I’m a huge saver, but I am not sure if my kids will find my stuff sentimental… I saved editorials I wrote for my high school paper and boat loads of pictures of me at all ages and stages- not so much in the clothes department. You should see my attic. I think Mike would rather I burn it all! But my family treasure is a rolling pin that my great grandmother Rivkah (for whom I am named) brought to the US with her when she immigrated from Ukraine. My mom was going to get rid of it and only used it to push food through the garbage disposal… I’m so glad I grabbed it up!

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the Rebbetzin

posted April 11, 2010 at 11:33 am

those kinds of things are so special – glad you have those memories – your kids will too!

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posted April 11, 2010 at 12:25 pm

I am what some people refer to as Noachide. whatever you want to call it – I wasn’t raised jewish. My husband is Italian… but I am a mut. a little bit of watered down everything. I don’t have much of anything from my family line sans a few “artifacts”. a medicine bottle from my grandfather. a few dishes from my grandmother. some furniture from my great aunt and my paternal grandmother… I cherish those things!
My whole life I have wished for a family. a real tight knit family. the kind that spend time together, argues together, loves and laughs together. But I have never have that. I grew up in a broken home with a father from a broken home who also came from a broken home. (you can see where this is headin) we don’t have family reunions, we don’t have shabbat or Sunday dinners. we don’t pray together. we rarelt eat together. we have very few chidhood memories. heck I don’t even see my brother more than once a year if that. (my only sibling)…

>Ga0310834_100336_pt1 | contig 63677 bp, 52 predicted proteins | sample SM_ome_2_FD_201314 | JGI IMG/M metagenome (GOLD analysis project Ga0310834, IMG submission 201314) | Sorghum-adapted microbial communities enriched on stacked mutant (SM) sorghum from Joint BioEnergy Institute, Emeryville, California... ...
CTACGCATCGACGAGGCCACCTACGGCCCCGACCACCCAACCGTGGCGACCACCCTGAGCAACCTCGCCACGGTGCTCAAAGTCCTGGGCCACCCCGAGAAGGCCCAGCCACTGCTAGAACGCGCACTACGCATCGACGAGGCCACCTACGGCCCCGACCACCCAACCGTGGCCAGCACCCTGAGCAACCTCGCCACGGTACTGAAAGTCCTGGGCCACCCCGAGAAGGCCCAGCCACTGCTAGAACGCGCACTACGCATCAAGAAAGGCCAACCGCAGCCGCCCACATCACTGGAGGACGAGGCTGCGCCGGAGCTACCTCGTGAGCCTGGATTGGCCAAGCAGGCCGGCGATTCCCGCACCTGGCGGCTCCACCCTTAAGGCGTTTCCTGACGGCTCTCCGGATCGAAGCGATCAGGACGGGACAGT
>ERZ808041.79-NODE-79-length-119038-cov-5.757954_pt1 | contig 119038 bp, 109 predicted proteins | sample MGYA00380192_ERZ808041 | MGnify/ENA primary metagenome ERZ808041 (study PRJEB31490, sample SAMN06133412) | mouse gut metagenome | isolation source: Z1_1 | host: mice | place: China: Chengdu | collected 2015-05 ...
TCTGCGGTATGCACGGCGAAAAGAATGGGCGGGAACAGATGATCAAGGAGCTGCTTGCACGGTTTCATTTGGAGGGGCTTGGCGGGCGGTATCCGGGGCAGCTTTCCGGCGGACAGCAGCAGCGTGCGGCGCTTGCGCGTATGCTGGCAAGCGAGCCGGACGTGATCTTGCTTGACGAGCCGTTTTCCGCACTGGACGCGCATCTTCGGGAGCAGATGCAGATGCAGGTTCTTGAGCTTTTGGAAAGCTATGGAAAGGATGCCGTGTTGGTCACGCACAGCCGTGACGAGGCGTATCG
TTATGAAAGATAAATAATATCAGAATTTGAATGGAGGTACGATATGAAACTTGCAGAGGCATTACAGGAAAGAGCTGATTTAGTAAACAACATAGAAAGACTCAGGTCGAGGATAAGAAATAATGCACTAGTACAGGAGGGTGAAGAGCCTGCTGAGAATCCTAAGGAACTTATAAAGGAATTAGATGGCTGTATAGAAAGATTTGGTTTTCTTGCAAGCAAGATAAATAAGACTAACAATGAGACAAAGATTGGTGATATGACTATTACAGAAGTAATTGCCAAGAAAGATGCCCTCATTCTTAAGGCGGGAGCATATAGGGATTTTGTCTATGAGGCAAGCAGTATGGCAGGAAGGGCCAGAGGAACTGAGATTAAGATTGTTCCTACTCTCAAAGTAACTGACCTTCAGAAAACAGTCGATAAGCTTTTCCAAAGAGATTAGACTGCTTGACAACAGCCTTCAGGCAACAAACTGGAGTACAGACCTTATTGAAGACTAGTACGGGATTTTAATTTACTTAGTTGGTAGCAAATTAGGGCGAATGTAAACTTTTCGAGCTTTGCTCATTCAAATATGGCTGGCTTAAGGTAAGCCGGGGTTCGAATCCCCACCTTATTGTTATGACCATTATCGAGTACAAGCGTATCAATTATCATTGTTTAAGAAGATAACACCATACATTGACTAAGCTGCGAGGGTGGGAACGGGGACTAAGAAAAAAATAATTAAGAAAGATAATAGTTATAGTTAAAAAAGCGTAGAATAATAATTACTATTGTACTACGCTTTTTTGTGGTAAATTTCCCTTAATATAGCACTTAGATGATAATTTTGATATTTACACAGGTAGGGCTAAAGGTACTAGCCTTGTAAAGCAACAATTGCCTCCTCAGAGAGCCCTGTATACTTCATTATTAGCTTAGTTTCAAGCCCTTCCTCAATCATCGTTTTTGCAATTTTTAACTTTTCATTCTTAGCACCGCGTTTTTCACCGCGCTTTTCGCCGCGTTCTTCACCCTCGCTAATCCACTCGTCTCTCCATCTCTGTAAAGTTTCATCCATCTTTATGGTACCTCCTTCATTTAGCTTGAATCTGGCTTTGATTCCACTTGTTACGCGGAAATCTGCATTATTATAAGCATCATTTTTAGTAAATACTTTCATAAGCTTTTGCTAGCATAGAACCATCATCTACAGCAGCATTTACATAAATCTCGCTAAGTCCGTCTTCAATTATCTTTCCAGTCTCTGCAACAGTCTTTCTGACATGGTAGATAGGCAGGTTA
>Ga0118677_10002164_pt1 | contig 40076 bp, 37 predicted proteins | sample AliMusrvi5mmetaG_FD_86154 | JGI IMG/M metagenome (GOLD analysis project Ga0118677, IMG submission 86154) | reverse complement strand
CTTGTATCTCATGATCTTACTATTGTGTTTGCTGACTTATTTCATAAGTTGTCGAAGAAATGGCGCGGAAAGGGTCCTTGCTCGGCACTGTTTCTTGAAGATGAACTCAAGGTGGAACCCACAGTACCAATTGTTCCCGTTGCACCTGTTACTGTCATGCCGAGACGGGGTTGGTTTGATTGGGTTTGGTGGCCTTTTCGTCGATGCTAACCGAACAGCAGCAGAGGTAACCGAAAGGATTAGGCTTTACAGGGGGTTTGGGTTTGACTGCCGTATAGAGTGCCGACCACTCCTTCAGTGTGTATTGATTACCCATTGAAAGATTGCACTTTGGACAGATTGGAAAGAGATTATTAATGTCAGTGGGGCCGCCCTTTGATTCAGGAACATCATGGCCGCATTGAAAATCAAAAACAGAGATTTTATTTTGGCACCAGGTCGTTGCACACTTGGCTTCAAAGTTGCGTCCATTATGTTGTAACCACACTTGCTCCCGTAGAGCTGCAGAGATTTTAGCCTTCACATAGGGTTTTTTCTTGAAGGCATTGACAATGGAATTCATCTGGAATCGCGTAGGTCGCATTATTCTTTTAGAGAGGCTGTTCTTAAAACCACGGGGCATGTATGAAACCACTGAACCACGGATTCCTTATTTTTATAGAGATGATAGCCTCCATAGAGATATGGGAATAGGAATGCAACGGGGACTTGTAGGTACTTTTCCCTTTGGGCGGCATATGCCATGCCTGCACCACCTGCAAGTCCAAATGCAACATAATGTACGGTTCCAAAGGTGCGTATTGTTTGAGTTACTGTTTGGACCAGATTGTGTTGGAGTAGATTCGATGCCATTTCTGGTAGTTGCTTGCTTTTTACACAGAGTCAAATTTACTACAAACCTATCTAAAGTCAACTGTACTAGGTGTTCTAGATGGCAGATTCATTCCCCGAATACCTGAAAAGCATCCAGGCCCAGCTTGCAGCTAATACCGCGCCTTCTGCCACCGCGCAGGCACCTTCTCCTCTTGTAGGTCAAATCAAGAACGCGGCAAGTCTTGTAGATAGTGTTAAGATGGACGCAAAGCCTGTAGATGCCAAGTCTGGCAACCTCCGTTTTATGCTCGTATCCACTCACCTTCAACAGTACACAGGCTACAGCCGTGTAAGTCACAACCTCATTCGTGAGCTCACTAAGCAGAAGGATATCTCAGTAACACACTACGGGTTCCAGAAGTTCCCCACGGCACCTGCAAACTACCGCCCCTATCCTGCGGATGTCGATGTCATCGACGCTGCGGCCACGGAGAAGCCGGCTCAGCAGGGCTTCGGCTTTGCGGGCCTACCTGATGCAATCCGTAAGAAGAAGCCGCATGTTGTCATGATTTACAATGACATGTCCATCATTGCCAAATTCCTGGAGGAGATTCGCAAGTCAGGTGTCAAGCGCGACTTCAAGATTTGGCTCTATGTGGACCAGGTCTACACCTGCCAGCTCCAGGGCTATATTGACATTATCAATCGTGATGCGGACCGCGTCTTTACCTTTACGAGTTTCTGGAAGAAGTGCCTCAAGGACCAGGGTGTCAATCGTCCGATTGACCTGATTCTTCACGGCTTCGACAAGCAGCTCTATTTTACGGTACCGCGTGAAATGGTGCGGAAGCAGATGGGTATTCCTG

I would trade every sentimental artifact I own for a real true tight family life. I would trade my beautiful cherry-wood bedroom furniture for cousins for my children. I’m exchange my cherished dining room buffet for get togethers and stories of along ago.
believe me, if you have love you are blessed. artifacts get broken, bruised and even lost! but the prayers you say at your shabbat meals, and the stories you have handed down from generations before are more precious than a closet full of handmedowns.
and if it make you feel any better, I am envious of you :)

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posted April 11, 2010 at 12:36 pm

thank you for the persepctive, Laura. That was so moving to read. I hope you can create what you are looking for, even if you can’t change what came before you.

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Judy Meltzer

posted April 13, 2010 at 1:44 pm

It’s interesting that you say your mom (that’s I) is not a saver. Now that I’m anticipating a move from the house in which I have lived and raised my family (over 40 years), I am amazed at the “stuff” I have clung to: golf trophies won by my older son when he was a little boy – he is now in his early fifties; artwork created by all three of my children; projects in wood shop made by both my sons; clay works of art by all three kids, and MILLLIONS of photographs. None of my children has expressed any interest in adopting any of these items. I fear that I will have to close my eyes and just toss my beloved “stuff,” all the time hoping I won’t regret my move.